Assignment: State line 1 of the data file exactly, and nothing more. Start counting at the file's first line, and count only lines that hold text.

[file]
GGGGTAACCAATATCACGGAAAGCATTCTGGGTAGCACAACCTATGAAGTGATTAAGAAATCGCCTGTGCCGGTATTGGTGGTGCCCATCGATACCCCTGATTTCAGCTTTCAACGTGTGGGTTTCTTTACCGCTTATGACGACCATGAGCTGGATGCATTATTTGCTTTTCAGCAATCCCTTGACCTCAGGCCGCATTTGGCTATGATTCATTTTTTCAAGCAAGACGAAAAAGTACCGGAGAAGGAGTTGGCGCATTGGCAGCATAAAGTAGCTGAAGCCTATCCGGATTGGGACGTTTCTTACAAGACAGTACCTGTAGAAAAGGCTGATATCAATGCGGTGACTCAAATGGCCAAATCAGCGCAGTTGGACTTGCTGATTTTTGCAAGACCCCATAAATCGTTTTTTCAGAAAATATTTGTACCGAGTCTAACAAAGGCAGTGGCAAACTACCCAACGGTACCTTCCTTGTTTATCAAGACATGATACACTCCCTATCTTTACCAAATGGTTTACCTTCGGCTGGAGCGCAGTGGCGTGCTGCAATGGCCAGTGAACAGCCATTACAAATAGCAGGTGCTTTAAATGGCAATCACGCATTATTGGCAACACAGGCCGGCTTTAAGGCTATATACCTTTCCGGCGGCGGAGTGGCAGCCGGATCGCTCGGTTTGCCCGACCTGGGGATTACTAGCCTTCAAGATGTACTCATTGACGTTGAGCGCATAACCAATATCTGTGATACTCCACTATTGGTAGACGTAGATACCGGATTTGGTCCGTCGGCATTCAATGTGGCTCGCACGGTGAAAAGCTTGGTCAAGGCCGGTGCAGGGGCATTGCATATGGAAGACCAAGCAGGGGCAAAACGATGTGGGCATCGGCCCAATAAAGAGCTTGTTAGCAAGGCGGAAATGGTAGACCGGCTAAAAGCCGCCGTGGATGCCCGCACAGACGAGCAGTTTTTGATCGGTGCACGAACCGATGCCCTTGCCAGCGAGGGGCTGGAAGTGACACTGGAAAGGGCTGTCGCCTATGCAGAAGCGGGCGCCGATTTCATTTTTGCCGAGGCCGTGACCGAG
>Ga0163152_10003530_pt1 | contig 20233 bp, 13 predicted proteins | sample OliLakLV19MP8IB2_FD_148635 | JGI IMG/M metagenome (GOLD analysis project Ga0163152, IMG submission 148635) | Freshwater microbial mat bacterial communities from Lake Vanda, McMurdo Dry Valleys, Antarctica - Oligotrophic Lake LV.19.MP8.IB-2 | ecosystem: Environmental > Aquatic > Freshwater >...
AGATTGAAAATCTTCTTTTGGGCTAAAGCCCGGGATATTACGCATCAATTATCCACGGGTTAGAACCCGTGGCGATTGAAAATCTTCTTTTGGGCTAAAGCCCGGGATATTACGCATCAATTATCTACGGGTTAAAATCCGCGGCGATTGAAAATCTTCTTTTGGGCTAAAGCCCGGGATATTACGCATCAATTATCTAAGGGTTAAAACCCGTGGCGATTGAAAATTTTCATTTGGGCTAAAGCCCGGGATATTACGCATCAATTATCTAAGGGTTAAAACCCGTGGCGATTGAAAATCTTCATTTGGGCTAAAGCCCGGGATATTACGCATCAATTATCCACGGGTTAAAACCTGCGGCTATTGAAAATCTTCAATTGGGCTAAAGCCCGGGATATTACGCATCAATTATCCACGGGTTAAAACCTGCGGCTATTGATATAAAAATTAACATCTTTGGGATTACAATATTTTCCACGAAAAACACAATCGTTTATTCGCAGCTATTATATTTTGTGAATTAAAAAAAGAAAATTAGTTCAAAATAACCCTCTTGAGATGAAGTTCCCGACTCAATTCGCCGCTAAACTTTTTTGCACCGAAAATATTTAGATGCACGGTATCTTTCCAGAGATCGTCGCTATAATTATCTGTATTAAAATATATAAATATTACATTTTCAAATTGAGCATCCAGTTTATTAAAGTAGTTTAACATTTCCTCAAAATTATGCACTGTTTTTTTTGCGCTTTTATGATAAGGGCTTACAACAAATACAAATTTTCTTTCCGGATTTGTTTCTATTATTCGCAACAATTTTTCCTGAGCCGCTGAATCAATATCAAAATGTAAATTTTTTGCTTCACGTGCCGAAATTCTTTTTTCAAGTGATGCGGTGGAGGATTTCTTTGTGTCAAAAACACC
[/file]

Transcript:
GGGGTAACCAATATCACGGAAAGCATTCTGGGTAGCACAACCTATGAAGTGATTAAGAAATCGCCTGTGCCGGTATTGGTGGTGCCCATCGATACCCCTGATTTCAGCTTTCAACGTGTGGGTTTCTTTACCGCTTATGACGACCATGAGCTGGATGCATTATTTGCTTTTCAGCAATCCCTTGACCTCAGGCCGCATTTGGCTATGATTCATTTTTTCAAGCAAGACGAAAAAGTACCGGAGAAGGAGTTGGCGCATTGGCAGCATAAAGTAGCTGAAGCCTATCCGGATTGGGACGTTTCTTACAAGACAGTACCTGTAGAAAAGGCTGATATCAATGCGGTGACTCAAATGGCCAAATCAGCGCAGTTGGACTTGCTGATTTTTGCAAGACCCCATAAATCGTTTTTTCAGAAAATATTTGTACCGAGTCTAACAAAGGCAGTGGCAAACTACCCAACGGTACCTTCCTTGTTTATCAAGACATGATACACTCCCTATCTTTACCAAATGGTTTACCTTCGGCTGGAGCGCAGTGGCGTGCTGCAATGGCCAGTGAACAGCCATTACAAATAGCAGGTGCTTTAAATGGCAATCACGCATTATTGGCAACACAGGCCGGCTTTAAGGCTATATACCTTTCCGGCGGCGGAGTGGCAGCCGGATCGCTCGGTTTGCCCGACCTGGGGATTACTAGCCTTCAAGATGTACTCATTGACGTTGAGCGCATAACCAATATCTGTGATACTCCACTATTGGTAGACGTAGATACCGGATTTGGTCCGTCGGCATTCAATGTGGCTCGCACGGTGAAAAGCTTGGTCAAGGCCGGTGCAGGGGCATTGCATATGGAAGACCAAGCAGGGGCAAAACGATGTGGGCATCGGCCCAATAAAGAGCTTGTTAGCAAGGCGGAAATGGTAGACCGGCTAAAAGCCGCCGTGGATGCCCGCACAGACGAGCAGTTTTTGATCGGTGCACGAACCGATGCCCTTGCCAGCGAGGGGCTGGAAGTGACACTGGAAAGGGCTGTCGCCTATGCAGAAGCGGGCGCCGATTTCATTTTTGCCGAGGCCGTGACCGAG